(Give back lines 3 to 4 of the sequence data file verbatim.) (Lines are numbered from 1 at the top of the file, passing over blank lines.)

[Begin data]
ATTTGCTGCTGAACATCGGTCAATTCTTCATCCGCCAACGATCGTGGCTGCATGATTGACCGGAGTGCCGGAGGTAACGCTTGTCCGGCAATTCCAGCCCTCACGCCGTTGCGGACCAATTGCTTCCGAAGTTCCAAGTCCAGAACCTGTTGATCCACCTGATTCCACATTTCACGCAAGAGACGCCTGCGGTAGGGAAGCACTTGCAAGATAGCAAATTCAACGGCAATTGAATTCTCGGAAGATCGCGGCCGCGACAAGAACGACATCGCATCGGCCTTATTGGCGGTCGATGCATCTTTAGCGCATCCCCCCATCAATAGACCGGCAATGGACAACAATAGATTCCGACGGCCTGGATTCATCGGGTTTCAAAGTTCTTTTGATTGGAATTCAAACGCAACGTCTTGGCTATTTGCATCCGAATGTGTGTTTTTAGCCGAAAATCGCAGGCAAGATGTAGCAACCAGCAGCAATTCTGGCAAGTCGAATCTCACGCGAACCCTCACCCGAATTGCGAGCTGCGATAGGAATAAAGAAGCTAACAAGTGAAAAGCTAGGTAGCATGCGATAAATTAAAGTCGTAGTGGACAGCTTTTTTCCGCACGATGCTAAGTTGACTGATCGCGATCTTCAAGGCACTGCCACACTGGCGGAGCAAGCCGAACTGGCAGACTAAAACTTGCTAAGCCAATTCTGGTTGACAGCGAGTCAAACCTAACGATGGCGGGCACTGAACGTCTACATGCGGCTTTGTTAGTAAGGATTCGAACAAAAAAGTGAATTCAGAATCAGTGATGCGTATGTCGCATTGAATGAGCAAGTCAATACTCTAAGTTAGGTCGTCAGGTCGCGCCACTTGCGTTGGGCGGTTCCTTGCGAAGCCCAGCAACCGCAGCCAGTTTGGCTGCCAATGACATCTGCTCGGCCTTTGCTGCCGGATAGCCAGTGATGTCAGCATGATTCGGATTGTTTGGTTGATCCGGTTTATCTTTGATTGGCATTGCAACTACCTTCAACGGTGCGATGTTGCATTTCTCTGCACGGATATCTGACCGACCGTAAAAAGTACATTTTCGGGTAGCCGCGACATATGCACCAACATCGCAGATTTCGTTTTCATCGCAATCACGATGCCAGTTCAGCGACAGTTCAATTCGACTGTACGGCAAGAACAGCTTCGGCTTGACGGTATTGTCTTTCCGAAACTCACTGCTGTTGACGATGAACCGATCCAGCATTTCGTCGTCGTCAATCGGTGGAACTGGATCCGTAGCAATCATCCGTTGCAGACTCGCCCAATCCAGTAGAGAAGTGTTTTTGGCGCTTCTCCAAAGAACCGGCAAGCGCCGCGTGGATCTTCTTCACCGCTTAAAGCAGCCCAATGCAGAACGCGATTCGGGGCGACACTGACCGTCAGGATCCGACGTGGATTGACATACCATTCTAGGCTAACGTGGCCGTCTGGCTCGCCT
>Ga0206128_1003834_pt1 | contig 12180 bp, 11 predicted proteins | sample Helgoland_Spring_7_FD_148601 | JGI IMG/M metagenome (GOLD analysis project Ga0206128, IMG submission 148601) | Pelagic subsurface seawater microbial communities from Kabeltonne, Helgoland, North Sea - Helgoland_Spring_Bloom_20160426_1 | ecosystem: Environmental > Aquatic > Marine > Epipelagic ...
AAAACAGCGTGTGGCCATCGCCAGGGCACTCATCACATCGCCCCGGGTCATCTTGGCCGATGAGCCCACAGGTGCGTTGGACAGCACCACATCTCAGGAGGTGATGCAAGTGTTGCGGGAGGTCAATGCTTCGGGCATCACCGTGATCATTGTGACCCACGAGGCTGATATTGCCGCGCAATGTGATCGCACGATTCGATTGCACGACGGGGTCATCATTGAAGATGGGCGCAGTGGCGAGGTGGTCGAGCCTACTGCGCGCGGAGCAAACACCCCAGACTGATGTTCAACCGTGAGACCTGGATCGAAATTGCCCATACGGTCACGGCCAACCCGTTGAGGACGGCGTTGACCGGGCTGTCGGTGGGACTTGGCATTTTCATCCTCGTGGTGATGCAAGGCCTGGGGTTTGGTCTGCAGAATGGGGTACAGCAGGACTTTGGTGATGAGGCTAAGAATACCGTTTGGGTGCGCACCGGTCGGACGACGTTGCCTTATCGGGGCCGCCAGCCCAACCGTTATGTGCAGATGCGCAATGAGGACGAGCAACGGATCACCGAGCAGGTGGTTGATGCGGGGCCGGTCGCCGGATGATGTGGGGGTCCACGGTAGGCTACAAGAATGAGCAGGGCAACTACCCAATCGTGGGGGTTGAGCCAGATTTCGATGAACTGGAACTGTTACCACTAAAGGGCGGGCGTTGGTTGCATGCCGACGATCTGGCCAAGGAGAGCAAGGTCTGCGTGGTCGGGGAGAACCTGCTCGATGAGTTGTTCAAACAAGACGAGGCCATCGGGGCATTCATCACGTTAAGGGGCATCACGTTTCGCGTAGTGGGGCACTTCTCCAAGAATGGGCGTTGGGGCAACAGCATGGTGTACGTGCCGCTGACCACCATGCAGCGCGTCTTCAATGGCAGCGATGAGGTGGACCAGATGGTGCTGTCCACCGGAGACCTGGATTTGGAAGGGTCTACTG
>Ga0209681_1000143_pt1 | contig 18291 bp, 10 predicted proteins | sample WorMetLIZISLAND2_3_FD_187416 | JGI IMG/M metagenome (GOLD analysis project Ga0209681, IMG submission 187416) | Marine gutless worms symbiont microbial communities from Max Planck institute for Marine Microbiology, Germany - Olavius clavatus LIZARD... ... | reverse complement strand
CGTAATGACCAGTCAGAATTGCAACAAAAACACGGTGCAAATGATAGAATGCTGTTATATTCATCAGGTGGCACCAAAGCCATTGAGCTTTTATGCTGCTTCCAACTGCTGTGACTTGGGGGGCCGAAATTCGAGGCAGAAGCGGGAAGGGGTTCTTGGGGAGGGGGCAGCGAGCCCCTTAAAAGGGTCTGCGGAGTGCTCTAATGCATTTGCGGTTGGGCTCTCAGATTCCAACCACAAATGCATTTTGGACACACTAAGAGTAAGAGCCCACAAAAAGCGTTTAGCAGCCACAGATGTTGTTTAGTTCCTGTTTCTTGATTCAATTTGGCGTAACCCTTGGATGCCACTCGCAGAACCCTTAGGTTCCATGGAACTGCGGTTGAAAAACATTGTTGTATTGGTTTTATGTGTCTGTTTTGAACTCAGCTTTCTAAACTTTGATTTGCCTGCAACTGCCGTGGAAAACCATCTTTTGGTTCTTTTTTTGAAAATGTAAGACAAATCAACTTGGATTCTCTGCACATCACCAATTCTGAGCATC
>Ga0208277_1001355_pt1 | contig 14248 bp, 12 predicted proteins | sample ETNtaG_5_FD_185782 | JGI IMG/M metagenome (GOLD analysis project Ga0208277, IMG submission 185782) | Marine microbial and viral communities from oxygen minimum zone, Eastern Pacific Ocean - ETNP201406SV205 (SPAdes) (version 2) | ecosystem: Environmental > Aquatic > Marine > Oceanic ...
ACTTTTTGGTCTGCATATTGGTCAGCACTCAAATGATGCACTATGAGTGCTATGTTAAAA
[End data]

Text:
AAAACAGCGTGTGGCCATCGCCAGGGCACTCATCACATCGCCCCGGGTCATCTTGGCCGATGAGCCCACAGGTGCGTTGGACAGCACCACATCTCAGGAGGTGATGCAAGTGTTGCGGGAGGTCAATGCTTCGGGCATCACCGTGATCATTGTGACCCACGAGGCTGATATTGCCGCGCAATGTGATCGCACGATTCGATTGCACGACGGGGTCATCATTGAAGATGGGCGCAGTGGCGAGGTGGTCGAGCCTACTGCGCGCGGAGCAAACACCCCAGACTGATGTTCAACCGTGAGACCTGGATCGAAATTGCCCATACGGTCACGGCCAACCCGTTGAGGACGGCGTTGACCGGGCTGTCGGTGGGACTTGGCATTTTCATCCTCGTGGTGATGCAAGGCCTGGGGTTTGGTCTGCAGAATGGGGTACAGCAGGACTTTGGTGATGAGGCTAAGAATACCGTTTGGGTGCGCACCGGTCGGACGACGTTGCCTTATCGGGGCCGCCAGCCCAACCGTTATGTGCAGATGCGCAATGAGGACGAGCAACGGATCACCGAGCAGGTGGTTGATGCGGGGCCGGTCGCCGGATGATGTGGGGGTCCACGGTAGGCTACAAGAATGAGCAGGGCAACTACCCAATCGTGGGGGTTGAGCCAGATTTCGATGAACTGGAACTGTTACCACTAAAGGGCGGGCGTTGGTTGCATGCCGACGATCTGGCCAAGGAGAGCAAGGTCTGCGTGGTCGGGGAGAACCTGCTCGATGAGTTGTTCAAACAAGACGAGGCCATCGGGGCATTCATCACGTTAAGGGGCATCACGTTTCGCGTAGTGGGGCACTTCTCCAAGAATGGGCGTTGGGGCAACAGCATGGTGTACGTGCCGCTGACCACCATGCAGCGCGTCTTCAATGGCAGCGATGAGGTGGACCAGATGGTGCTGTCCACCGGAGACCTGGATTTGGAAGGGTCTACTG
>Ga0209681_1000143_pt1 | contig 18291 bp, 10 predicted proteins | sample WorMetLIZISLAND2_3_FD_187416 | JGI IMG/M metagenome (GOLD analysis project Ga0209681, IMG submission 187416) | Marine gutless worms symbiont microbial communities from Max Planck institute for Marine Microbiology, Germany - Olavius clavatus LIZARD... ... | reverse complement strand